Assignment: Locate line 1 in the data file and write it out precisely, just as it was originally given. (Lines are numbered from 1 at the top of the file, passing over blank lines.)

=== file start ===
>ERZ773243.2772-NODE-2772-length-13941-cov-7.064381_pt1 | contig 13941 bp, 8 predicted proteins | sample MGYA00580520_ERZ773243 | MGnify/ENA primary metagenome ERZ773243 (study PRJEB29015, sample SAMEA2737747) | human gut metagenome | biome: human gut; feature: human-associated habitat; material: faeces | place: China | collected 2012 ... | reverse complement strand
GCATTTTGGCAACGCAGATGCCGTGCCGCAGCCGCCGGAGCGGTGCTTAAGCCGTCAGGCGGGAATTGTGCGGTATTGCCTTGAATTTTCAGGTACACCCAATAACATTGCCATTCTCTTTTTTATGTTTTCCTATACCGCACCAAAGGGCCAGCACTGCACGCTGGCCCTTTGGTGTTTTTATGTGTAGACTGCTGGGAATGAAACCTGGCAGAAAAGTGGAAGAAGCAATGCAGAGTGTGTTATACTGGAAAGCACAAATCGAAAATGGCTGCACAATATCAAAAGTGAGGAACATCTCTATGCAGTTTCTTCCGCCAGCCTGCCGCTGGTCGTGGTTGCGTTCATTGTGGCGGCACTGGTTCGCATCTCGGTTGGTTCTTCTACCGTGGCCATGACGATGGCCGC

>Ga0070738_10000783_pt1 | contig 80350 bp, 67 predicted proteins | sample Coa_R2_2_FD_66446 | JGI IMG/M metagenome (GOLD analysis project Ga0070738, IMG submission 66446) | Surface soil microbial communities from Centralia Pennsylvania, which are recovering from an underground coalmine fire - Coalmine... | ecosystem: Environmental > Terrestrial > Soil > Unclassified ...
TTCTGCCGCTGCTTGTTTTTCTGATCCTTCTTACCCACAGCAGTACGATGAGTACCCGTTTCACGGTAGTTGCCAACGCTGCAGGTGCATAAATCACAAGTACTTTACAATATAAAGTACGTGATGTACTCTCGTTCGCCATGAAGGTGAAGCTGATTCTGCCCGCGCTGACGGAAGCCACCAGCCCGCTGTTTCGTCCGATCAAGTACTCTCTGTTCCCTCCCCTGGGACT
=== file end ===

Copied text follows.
>ERZ773243.2772-NODE-2772-length-13941-cov-7.064381_pt1 | contig 13941 bp, 8 predicted proteins | sample MGYA00580520_ERZ773243 | MGnify/ENA primary metagenome ERZ773243 (study PRJEB29015, sample SAMEA2737747) | human gut metagenome | biome: human gut; feature: human-associated habitat; material: faeces | place: China | collected 2012 ... | reverse complement strand